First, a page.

Housing Costs, Foreclosures Will Increase in Greater Boston Area, Report Predicts

Even as the Greater Boston area slowly recovers from the financial crisis and stock market crash of 2008, housing costs and foreclosures in the region are expected to increase, a new report from the Dukakis Center for Urban and Regional Policy at Northeastern University predicts.

Funded by the Boston Foundation, the report, The Greater Boston Housing Report Card 2010: Taking Stock in an Uncertain Time (94 pages, PDF), predicts that home prices in the region will not fully regain their 2005 highs until 2014. The report's authors also anticipate a sharp rise in foreclosures in 2011; increases in already high residential rents, which have a disproportionate effect on the region's poorest residents; continued slow growth in housing production; and growing competition for moderately priced housing.

While Massachusetts has fared better than other sections of the country during the recession, the report's authors argue that the ongoing shortfall in housing production is of particular concern. If current trends persist, 2010 will go down as the second-lowest year for permitting in over a decade; indeed, in some municipalities no new home construction permits were issued in 2009. Unless the housing supply in the region is increased to meet demand created by an influx of new residents, rising home prices ultimately could dissuade people from moving into the region.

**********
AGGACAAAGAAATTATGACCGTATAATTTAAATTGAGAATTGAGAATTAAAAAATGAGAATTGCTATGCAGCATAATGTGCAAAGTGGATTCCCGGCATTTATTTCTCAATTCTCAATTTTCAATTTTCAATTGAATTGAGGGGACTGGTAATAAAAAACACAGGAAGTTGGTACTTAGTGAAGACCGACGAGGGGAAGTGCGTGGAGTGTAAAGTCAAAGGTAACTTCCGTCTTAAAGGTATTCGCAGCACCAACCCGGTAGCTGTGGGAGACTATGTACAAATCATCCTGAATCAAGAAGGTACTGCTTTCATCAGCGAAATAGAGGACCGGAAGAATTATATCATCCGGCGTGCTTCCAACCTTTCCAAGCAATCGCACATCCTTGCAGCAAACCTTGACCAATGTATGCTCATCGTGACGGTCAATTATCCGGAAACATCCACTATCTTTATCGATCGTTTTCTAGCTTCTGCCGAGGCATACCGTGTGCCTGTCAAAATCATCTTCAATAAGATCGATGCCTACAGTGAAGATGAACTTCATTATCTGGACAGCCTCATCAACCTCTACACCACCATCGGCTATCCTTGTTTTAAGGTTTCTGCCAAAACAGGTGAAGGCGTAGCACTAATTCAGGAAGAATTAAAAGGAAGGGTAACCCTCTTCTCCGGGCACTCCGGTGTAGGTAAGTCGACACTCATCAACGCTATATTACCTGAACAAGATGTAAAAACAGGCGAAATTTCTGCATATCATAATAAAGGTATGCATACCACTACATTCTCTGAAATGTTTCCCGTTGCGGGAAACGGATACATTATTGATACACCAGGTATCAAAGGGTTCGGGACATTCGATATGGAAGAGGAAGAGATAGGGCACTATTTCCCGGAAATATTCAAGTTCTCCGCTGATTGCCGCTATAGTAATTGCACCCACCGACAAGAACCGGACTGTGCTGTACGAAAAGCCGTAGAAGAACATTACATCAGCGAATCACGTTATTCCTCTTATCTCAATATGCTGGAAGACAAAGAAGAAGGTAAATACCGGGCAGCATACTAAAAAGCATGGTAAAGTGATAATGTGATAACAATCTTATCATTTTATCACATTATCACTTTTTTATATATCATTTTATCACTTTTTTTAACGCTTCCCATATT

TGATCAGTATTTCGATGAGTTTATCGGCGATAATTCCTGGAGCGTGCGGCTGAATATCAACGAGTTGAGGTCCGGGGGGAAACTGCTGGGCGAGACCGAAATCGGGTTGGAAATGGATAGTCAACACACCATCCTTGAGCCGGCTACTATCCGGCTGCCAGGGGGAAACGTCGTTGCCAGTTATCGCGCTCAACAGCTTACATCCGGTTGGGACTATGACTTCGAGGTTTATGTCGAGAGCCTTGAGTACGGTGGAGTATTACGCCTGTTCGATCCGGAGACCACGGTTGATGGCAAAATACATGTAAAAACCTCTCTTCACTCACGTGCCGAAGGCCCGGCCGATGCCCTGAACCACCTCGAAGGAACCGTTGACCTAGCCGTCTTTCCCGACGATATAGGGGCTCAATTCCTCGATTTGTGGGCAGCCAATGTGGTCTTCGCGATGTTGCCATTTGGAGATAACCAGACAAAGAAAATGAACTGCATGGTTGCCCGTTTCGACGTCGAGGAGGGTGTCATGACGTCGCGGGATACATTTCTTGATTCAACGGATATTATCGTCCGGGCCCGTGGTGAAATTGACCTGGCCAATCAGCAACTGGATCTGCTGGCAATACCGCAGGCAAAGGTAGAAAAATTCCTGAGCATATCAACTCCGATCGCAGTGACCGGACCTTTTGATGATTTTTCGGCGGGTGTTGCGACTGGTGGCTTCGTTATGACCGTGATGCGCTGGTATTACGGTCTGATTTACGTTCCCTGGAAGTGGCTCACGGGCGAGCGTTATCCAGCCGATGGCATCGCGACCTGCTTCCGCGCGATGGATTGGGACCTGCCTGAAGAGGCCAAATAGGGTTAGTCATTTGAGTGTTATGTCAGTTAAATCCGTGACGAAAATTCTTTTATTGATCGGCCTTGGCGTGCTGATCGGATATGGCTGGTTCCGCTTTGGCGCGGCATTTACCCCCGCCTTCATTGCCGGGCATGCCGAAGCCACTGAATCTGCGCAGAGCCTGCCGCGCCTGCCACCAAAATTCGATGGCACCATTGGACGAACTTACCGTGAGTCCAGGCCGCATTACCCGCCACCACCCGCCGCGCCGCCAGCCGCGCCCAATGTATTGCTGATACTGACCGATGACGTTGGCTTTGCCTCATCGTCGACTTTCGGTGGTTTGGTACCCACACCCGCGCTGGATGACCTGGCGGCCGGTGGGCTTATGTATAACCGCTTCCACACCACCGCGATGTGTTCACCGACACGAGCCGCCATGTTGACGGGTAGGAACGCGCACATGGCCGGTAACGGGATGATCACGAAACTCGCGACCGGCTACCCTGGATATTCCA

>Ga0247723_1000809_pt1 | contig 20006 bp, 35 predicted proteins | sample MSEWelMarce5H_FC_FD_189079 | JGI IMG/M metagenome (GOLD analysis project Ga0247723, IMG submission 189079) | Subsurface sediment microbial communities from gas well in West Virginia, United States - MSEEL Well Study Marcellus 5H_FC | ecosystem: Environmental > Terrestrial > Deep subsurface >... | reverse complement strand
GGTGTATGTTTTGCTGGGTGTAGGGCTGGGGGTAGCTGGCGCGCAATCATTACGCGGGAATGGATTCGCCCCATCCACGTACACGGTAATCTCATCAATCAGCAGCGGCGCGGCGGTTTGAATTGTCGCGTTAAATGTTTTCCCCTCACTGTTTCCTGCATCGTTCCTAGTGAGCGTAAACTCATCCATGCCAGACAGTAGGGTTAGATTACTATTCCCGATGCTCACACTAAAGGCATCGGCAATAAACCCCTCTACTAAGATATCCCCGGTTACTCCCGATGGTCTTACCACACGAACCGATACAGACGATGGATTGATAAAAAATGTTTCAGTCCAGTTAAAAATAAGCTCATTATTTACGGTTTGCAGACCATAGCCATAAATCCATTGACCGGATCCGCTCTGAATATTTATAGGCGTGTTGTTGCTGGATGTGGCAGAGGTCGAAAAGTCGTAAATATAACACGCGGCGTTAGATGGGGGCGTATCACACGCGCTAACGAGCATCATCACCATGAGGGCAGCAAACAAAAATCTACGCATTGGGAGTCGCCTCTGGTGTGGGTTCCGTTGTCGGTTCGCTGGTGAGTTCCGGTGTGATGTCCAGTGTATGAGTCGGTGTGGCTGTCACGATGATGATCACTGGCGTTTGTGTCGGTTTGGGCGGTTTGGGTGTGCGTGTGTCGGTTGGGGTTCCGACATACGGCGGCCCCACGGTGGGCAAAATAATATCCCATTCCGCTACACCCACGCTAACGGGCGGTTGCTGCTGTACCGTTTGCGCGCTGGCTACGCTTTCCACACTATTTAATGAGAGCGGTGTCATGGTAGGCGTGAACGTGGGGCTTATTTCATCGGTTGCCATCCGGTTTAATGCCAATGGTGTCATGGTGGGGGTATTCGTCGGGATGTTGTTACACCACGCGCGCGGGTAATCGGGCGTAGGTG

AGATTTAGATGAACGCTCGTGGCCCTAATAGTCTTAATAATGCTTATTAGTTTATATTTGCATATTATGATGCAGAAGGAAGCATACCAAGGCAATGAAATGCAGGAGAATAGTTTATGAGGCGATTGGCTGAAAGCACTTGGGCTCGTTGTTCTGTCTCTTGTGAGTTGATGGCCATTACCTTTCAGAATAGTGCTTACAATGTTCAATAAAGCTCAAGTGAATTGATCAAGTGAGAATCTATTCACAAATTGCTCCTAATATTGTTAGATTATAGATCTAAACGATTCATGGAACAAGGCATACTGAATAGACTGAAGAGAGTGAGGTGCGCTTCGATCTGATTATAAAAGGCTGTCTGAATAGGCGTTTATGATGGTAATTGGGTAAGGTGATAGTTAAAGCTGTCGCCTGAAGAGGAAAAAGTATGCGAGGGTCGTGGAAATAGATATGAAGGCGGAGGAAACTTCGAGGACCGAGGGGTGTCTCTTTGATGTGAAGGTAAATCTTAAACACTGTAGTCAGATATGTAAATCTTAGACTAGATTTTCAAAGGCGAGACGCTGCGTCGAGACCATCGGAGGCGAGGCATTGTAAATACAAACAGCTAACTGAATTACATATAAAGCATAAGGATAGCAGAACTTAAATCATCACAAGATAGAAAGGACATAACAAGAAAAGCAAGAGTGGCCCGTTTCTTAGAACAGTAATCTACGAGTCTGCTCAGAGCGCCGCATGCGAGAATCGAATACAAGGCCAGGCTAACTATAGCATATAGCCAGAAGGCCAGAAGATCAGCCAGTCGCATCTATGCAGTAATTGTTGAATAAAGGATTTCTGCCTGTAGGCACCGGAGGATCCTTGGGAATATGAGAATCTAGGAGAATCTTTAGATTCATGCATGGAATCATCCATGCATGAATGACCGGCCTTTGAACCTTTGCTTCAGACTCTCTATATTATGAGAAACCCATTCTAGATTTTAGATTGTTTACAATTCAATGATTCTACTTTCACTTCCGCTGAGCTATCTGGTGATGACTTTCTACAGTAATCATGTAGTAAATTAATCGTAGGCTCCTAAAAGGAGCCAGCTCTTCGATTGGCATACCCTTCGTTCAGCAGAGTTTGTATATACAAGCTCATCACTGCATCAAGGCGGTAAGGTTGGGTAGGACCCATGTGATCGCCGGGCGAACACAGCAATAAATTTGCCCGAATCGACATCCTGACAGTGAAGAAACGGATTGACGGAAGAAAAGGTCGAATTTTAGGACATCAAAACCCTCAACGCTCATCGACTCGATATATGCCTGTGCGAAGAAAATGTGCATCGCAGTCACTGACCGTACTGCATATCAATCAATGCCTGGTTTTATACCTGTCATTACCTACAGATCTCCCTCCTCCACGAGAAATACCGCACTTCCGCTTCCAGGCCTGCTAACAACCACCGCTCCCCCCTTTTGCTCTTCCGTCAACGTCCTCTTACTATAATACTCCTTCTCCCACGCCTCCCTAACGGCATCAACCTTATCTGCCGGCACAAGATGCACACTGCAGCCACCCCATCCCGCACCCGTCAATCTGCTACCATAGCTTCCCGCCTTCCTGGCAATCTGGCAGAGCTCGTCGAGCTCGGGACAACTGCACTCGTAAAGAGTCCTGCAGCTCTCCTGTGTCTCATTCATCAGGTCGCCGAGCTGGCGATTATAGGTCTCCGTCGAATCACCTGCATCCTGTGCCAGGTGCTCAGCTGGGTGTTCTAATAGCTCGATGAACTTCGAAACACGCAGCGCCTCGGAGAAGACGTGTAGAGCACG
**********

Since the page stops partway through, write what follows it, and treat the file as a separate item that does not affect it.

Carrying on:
"There is important positive news in this report about the basic resilience of the regional economy, but the need to address fundamental issues in Greater Boston's housing market remains troubling and compelling," said Boston Foundation president and CEO Paul S. Grogan. "We continue to put intolerable pressure on those least able to afford a place to live, and we continue to risk losing our young people who are motivated to move to parts of the country where the cost of housing is far lower. This report is a call to address a set of issues that are critical for the region's economic wellbeing."